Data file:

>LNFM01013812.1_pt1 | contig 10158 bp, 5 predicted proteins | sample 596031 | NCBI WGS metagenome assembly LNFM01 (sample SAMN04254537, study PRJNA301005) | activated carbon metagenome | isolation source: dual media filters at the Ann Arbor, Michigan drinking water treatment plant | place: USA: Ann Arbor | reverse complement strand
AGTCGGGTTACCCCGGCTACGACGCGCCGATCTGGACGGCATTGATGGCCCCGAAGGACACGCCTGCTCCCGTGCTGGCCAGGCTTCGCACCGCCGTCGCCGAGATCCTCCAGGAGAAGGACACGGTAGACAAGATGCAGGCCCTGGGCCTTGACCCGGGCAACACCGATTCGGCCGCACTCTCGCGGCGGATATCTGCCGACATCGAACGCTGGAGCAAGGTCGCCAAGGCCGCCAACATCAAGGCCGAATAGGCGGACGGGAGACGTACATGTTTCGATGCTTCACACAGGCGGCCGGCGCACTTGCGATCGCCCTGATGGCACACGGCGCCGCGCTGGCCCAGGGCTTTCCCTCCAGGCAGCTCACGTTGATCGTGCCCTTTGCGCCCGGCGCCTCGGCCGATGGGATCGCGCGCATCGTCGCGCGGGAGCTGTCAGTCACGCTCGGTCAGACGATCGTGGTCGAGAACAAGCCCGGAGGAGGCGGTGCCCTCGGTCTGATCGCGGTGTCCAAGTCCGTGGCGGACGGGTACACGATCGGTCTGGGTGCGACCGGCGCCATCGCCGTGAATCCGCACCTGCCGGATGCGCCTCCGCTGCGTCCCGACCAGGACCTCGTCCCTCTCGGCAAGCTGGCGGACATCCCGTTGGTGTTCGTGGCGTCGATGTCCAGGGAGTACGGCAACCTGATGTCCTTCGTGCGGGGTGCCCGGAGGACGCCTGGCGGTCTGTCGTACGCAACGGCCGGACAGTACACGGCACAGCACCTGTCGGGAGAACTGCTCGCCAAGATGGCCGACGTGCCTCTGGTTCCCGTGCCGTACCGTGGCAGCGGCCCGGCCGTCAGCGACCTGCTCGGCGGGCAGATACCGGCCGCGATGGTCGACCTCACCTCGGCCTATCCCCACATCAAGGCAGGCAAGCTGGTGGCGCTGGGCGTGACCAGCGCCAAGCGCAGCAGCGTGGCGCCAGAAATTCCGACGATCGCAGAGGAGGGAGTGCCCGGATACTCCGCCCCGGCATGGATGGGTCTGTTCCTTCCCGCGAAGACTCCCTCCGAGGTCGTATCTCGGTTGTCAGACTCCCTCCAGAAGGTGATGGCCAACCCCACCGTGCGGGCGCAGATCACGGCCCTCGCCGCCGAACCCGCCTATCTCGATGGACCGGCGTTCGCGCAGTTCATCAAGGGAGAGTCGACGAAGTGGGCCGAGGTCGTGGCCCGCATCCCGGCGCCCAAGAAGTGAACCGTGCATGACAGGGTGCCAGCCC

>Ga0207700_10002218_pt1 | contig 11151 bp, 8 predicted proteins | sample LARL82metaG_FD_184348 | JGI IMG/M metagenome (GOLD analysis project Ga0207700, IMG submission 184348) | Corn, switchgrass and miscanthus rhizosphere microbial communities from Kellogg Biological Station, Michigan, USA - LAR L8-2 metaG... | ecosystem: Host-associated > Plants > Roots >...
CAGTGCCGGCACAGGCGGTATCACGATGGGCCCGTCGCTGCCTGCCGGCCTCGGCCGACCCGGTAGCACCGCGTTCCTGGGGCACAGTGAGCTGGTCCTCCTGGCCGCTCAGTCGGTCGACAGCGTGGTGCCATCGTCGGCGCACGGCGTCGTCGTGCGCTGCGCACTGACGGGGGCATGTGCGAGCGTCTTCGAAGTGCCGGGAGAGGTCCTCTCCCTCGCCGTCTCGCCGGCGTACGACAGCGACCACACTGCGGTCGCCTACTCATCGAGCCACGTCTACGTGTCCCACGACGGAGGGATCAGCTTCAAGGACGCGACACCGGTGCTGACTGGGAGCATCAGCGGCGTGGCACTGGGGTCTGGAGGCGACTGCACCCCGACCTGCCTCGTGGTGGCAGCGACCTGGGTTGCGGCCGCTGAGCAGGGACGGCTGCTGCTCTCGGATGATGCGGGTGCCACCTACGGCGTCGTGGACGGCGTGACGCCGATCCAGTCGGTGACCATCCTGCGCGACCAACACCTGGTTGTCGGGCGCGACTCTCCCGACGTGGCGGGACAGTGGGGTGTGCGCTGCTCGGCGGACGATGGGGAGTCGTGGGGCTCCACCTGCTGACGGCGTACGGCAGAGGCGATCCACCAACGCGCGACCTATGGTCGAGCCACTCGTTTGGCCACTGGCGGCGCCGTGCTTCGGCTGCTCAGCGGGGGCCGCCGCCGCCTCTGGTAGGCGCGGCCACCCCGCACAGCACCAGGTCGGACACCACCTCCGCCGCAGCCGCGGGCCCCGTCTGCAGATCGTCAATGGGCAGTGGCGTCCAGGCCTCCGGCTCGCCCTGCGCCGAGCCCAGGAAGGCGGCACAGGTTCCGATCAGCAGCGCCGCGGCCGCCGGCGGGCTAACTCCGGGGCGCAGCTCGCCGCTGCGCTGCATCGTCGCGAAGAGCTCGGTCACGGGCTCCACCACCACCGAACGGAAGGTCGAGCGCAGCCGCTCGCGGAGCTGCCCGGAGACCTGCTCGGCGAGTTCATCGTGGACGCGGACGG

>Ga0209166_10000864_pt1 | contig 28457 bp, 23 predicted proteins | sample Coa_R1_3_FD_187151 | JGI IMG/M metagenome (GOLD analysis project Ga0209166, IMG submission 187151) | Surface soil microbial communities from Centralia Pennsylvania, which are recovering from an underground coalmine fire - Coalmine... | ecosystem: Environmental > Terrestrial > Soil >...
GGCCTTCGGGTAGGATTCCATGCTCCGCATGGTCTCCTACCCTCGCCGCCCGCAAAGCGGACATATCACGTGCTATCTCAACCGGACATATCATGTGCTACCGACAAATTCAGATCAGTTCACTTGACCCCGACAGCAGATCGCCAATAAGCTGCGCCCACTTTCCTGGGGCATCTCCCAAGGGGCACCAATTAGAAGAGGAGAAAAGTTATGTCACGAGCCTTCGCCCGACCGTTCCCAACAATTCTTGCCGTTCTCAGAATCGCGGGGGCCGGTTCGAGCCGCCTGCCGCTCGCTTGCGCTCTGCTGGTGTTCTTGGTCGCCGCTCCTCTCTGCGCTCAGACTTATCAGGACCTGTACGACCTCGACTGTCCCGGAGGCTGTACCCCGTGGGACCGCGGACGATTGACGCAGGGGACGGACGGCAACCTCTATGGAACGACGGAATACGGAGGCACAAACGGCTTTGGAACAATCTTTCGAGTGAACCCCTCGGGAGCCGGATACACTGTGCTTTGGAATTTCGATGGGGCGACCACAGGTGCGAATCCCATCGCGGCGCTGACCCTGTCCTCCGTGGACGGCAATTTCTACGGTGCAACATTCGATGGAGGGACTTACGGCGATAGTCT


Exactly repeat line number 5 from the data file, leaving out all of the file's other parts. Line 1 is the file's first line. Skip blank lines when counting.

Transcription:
>Ga0209166_10000864_pt1 | contig 28457 bp, 23 predicted proteins | sample Coa_R1_3_FD_187151 | JGI IMG/M metagenome (GOLD analysis project Ga0209166, IMG submission 187151) | Surface soil microbial communities from Centralia Pennsylvania, which are recovering from an underground coalmine fire - Coalmine... | ecosystem: Environmental > Terrestrial > Soil >...